News from the Library: Browse Library books directly from your desktop

The collection of electronic books held by the Library is steadily expanding, but there are still many titles not available online. However, to some extent Google is bridging the gap.


Google Books is an initiative launched by Google in 2004, in collaboration with a range of publishers and large libraries, which provides the books online and enables searches of the text from cover to cover. For titles that are out of copyright, or in cases where Google has struck an agreement with the publisher, the entire books can be read online. For other books, users can still search in the entire text but, depending on the agreement reached with the publisher, they may only be able to read a limited amount of pages (limited preview) or a few lines of text (known as snippets). Google Books also provides additional information such as reviews and links to related titles. Today, there are more than 15 million scanned books in Google Books.

Over the last few weeks, Google Books has been "mashed up" with CERN's digital library. All book records are now linked to the digital version when they become available in Google Books. This opens up a new universe for library users; now one can simply look up a text string or a formula, launching a search inside books that previously had always veen on loan. This will be particularly useful for popular titles such as Introduction to High Energy Physics by Perkins and Statistical Data Analysis by Cowan, which are not yet available online from the publisher.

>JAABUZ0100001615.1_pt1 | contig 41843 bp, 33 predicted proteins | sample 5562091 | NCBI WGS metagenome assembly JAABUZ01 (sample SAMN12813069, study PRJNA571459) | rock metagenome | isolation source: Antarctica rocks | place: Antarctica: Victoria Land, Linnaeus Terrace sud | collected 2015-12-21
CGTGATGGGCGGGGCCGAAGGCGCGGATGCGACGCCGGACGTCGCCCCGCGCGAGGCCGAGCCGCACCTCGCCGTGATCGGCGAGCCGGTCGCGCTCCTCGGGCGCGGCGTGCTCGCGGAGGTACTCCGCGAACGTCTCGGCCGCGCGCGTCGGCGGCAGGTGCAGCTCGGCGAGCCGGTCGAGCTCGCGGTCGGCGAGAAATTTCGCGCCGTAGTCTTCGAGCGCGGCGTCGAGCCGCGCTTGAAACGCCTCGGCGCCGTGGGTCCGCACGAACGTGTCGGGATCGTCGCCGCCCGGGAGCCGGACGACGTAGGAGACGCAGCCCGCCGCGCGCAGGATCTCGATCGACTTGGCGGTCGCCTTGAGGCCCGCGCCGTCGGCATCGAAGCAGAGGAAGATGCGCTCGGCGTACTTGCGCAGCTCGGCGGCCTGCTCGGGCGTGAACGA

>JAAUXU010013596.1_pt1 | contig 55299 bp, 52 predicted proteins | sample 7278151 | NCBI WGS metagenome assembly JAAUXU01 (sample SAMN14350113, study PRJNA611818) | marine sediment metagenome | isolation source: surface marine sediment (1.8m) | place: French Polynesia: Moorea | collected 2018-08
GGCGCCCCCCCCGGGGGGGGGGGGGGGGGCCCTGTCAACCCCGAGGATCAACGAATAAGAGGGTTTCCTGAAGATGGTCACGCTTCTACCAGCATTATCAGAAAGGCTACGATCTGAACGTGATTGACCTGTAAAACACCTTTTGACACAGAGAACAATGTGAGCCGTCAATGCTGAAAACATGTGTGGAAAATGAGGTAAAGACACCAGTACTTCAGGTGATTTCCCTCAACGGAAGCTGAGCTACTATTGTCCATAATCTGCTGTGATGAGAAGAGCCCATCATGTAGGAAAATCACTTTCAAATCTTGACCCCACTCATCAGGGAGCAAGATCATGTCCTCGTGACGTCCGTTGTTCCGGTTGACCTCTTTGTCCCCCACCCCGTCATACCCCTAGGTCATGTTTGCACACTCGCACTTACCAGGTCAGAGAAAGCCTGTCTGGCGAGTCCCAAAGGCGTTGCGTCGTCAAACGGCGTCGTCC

This service is a useful complement to the Library's 15,000-strong e-book collection and will continue to be further integrated with the catalogue. To take advantage of this new function without getting lost in all of Perkins' books, just search for the book in CDS and click on the Google Book link from the "detailed record".

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by CERN Library